An international group of experts are calling for all medical education around the world to include the study of medicine’s role in the Holocaust.
The high-profile medical journal The Lancet has published a commission on medicine, Nazism and the Holocaust, with the aim of strengthening modern medical ethics.
“Nazi medical atrocities represent some of the most extreme and best-documented examples of medical involvement in human rights violations in history,” says commission co-chair Dr Sabine Hildebrandt, a researcher at Boston Children’s Hospital and Harvard Medical School (US).
“While it is tempting to view the perpetrators as incomprehensible monsters, the evidence put forward by the Commission demonstrates how many health professionals were capable of committing ethical transgressions and even crimes against their patients under certain conditions and pressures.”
Hildebrandt and the 20-strong team of experts in medical education, history, and bioethics, have produced the series of reports on the atrocities committed by the medical establishment under the Nazi regime.
According to the commission, physicians joined the Nazi party and affiliated groups in higher proportions than any other profession, and Germany’s medical institutions played prominent roles in the regime.
This included the murder by gas of 70,000 psychiatric patients in the T4 program from 1939-41; the murder of 7,000-10,000 institutionalised children through deliberate starvation and neglect; and the gas murder of 10,000 ill concentration camp prisoners.
The report also states that science, medicine and public health “were used to justify and implement persecutory policies and eventually state-sanctioned mass murder and genocide,” during the Nazi regime. Six million Jews were murdered by the regime.
While it is not the only instance of atrocities committed by physicians and the medical establishment, the researchers believe it’s an effective one to teach because of its scope and documentation.
“It is often surprising how limited the knowledge about Nazi medical crimes in the medical community is today, perhaps apart from a vague notion of Josef Mengele’s experiments in Auschwitz,” says commission co-chair Professor Herwig Czech, a researcher at the Medical University of Vienna in Austria.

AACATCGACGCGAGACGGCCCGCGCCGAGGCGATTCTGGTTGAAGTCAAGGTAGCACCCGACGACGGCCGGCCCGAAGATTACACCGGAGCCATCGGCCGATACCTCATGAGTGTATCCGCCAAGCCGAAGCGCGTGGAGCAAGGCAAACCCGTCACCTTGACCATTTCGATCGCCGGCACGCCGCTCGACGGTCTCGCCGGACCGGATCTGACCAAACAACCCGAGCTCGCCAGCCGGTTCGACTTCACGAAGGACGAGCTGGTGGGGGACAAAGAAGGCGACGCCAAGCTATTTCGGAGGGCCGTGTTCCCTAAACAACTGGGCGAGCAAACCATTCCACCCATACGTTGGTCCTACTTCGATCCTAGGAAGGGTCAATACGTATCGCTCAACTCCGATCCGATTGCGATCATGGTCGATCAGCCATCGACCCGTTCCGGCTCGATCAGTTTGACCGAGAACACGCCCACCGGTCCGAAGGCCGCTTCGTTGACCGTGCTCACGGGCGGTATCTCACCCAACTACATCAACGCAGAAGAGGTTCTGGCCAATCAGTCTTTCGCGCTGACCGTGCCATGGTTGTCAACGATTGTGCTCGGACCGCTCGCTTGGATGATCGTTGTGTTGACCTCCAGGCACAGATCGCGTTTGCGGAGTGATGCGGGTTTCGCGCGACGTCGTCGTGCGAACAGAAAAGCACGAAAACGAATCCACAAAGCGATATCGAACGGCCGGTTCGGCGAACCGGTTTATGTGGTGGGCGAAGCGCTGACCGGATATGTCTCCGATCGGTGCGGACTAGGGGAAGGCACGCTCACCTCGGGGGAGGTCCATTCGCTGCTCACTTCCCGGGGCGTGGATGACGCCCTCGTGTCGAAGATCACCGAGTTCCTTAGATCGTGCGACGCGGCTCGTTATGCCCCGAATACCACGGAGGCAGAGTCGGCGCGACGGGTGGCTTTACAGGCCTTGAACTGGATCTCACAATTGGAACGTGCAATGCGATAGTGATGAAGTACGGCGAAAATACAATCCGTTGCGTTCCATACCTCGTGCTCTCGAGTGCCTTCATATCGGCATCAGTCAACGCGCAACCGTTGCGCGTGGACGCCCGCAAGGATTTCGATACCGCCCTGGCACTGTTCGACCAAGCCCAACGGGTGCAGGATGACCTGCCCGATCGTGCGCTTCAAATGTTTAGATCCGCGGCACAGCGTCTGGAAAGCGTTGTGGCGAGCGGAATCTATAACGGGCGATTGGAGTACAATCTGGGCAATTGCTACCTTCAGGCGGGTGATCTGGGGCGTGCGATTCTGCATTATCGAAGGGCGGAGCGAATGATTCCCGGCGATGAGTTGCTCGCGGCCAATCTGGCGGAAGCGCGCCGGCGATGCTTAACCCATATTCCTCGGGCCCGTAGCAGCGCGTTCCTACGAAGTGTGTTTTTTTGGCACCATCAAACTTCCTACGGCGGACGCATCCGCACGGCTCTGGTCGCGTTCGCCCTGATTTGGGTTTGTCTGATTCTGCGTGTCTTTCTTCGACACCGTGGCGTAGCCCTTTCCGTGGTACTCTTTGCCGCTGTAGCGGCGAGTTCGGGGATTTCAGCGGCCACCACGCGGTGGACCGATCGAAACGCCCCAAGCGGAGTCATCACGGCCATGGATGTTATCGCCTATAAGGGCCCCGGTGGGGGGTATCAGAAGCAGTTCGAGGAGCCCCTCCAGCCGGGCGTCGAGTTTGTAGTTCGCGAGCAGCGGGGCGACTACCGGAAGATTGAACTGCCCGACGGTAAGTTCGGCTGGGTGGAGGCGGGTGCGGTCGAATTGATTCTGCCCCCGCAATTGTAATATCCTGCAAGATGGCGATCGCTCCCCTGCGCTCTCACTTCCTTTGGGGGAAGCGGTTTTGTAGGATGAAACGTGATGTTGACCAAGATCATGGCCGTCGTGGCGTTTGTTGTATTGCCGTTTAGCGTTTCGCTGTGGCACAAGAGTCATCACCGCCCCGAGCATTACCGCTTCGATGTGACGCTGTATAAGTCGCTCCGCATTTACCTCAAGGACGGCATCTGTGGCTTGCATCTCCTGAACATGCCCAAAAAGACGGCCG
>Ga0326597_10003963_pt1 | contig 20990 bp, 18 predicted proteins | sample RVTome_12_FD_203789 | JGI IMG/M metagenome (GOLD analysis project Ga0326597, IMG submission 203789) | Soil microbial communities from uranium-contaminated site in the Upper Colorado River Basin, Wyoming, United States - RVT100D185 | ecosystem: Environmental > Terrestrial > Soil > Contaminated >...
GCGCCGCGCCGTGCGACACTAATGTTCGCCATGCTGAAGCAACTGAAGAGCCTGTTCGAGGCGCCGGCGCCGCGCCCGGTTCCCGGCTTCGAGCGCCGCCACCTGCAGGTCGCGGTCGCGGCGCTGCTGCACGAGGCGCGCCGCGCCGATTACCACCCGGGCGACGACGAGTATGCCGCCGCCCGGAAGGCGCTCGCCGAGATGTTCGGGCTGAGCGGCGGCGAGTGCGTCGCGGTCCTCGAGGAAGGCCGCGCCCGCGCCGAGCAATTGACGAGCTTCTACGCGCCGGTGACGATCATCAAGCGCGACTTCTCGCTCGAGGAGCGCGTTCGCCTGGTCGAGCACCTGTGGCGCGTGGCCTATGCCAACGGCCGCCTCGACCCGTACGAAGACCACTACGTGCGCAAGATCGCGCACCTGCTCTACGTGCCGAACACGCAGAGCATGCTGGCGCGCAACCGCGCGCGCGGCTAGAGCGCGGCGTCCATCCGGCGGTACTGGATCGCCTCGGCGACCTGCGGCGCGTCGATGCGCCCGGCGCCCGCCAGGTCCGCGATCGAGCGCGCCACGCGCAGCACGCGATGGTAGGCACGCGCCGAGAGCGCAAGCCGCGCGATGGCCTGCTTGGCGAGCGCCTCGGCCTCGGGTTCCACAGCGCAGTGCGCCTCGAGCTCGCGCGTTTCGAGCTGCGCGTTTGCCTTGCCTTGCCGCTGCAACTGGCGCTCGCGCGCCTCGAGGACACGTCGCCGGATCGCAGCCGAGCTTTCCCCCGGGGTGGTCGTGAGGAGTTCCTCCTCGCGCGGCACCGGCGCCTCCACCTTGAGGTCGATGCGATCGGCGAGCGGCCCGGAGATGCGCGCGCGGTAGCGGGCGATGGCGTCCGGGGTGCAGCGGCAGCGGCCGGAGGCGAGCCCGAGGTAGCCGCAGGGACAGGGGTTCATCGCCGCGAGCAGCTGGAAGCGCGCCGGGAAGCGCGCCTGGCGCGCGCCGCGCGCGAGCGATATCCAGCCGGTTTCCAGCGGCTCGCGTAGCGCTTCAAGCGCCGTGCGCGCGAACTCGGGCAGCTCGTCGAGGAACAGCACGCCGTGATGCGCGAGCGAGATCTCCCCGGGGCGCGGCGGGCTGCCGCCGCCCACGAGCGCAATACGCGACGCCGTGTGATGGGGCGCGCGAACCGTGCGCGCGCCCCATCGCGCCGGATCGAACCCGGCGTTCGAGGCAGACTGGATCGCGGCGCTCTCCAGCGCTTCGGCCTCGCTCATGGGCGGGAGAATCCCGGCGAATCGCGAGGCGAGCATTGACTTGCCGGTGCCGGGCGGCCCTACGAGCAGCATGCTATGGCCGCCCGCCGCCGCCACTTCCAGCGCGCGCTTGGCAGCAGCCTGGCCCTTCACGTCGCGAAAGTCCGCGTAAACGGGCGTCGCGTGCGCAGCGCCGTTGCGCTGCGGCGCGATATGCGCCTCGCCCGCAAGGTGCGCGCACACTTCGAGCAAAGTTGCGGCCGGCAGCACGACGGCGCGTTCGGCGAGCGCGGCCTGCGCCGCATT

“Our report aims to change this. Although the examples we present are extreme, studying medicine under Nazism highlights the critical role of societal factors and of ethics in medical and scientific advancement.
“Today’s health professionals operate in systems and structures that do not benefit all patients equally. While there is no simple path ahead, knowledge of historical extremes can make us better prepared to work through ever-evolving ethical dilemmas in medicine.”
The report emphasises that medicine in Nazi Germany wasn’t “pseudoscience”, but a direct consequence of biomedical science in the 19th and 20th centuries. Nor were German scientists the only adherents: eugenics and racist medical beliefs were widespread internationally.
Nazi victims were also used for medical research, both dead and alive. Research and drawings done in this era are still used in some areas of medicine, but not necessarily acknowledged.
“Accountability for and recognition that crimes were committed in the name of medicine in the Nazi era and during the Holocaust remains woefully inadequate,” says commission co-chair Professor Shmuel Pinchas Reis, from the Center for Medical Education at Hadassah and the Hebrew University Faculty of Medicine, Israel.
“Medical students, researchers, and practicing health professionals should know where – and from whom – the foundations of medical knowledge come from.
“Victims of Nazism are owed that; they have a right to be honoured and treated with dignity in life and death for coerced contributions to medicine as we know it today.
“The goal of our report is to provide additional resources and information for medical schools, research institutions, and medical associations worldwide to continue accountability efforts as part of their responsibility to past and future generations.”